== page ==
Treating hypertension improves cardiac function in LV hypertrophy patients

מתוך medicontext.co.il
NEW YORK (Reuters Health) – New data from the Losartan Intervention for Endpoint Reduction in Hypertension (LIFE) study, reported in a rapid release from the March 5th issue of Circulation: Journal of the American Heart Association, reveals that in hypertensive patients with left ventricular (LV) hypertrophy reducing BP improves diastolic filling.

In an interview with Reuters Health, lead author, Dr. Kristian Wachtell, from the Copenhagen County University Hospital, Glostrup, Denmark, said that "this is the first time it has been shown that any therapy can alter LV filling properties. In these patients, antihypertensive treatment improved the LV filling, which we saw in both active relaxation and in passive filling," he added.

Dr. Wachtell and associates collected data for 728 hypertensive patients with LV hypertrophy who participated in the LIFE study, which compared losartan with an atenolol-based treatment.

After 1 year of antihypertensive therapy, mean systolic BP dropped by 23 mm Hg and diastolic BP dropped by a mean of 11 mm Hg. Isovolumic relaxation time, E/A ratio and mitral valve deceleration time became more normal, and LV inflow deceleration time lengthened (p < 0.001), the researchers report.

These changes indicate an improvement in active LV relaxation and passive chamber stiffness during early diastole. LV filling became more normal and there was a decrease in pseudonormalization and abnormal relaxation with little change in restrictive filling patterns (p < 0.05), the LIFE team found.

Patients who had a reduction in LV mass also had lower left atrial diameter, shortened isovolumic relaxation time, an increase in E/A ratio and a prolonged LV inflow deceleration time (p < 0.001). However, there were no changes in diastolic filling among patients who did not have a reduction in LV mass or whose LV mass remained unchanged, Dr. Wachtell's group notes.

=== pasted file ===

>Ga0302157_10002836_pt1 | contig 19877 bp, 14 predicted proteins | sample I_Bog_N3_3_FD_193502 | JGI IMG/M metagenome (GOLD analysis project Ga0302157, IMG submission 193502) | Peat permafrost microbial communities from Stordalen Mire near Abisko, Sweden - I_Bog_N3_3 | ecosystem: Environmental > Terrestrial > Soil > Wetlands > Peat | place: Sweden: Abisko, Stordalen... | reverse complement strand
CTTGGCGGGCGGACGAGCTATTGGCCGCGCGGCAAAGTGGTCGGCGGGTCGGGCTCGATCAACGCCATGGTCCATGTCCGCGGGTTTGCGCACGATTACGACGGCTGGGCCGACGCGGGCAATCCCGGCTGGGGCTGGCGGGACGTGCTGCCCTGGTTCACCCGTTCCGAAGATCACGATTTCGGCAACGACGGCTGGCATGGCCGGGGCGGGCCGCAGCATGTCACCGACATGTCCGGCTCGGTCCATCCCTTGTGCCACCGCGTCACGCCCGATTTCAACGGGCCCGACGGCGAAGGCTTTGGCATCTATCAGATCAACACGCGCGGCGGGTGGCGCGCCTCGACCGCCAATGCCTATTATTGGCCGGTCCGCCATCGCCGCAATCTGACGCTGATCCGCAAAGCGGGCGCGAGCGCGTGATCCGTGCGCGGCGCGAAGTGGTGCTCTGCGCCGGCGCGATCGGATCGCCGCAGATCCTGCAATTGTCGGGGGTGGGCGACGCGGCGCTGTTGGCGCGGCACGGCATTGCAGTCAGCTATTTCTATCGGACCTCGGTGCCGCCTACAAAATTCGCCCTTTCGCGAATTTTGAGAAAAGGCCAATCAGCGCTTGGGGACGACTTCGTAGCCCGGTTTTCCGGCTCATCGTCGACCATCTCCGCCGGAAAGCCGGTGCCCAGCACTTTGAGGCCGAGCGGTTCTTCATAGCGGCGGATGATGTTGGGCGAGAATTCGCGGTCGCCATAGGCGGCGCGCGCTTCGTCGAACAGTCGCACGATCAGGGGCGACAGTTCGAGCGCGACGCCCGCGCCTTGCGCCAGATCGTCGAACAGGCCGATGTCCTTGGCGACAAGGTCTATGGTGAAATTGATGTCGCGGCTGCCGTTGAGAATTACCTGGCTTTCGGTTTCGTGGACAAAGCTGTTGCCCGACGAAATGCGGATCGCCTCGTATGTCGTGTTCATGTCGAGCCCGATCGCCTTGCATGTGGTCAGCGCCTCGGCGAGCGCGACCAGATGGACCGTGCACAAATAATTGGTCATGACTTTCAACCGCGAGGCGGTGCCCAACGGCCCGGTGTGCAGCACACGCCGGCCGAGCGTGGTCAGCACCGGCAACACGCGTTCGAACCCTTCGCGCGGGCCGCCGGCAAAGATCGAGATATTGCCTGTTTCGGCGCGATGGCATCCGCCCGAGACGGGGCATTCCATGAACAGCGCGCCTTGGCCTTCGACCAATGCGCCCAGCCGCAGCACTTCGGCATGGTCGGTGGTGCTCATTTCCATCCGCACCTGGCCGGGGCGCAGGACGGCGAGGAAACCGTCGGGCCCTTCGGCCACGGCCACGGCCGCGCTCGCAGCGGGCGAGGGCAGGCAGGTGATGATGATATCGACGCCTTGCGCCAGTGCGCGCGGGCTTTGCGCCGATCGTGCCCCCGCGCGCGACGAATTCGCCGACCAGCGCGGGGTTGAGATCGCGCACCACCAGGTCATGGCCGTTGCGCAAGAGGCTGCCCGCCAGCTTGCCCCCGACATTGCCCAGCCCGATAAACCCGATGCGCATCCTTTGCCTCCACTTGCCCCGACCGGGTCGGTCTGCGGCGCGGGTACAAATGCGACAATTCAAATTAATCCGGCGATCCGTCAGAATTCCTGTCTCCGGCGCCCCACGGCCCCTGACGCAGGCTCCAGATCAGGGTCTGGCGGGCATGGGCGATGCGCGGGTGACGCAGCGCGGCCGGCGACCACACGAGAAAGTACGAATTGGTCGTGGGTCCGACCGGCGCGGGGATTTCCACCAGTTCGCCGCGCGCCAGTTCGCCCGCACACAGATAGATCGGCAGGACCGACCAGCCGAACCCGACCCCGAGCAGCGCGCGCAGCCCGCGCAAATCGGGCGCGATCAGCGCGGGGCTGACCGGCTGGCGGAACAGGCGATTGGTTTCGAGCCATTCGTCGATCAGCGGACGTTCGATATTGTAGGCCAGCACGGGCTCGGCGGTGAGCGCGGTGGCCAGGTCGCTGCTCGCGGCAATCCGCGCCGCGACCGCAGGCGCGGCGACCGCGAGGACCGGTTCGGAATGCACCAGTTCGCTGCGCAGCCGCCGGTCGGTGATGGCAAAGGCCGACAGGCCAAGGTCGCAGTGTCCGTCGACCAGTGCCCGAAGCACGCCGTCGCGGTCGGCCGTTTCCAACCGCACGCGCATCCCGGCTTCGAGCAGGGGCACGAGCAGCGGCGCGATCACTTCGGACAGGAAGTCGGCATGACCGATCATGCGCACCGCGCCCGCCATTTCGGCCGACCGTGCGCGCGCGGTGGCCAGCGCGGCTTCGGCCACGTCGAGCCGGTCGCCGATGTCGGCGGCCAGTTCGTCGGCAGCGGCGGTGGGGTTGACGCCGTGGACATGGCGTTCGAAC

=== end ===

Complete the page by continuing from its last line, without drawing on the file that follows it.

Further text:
"Isovolumic relaxation time shortening was independently associated with reduction in LV mass. Increase in E/A ratio was independently associated with reduction in diastolic BP, and increase in the deceleration time was independently associated with reduced end-systolic relative wall thickness," the investigators found.

Based on these results, Dr. Wachtell concludes that "patients with LV hypertrophy, who have episodes of cardiac failure, need to have their BP lowered as much as possible because controlling BP may ameliorate their condition."

Dr. Wachtell added that whether other antihypertensive regimens would be as effective as the one used in the LIFE trial has not yet been determined.

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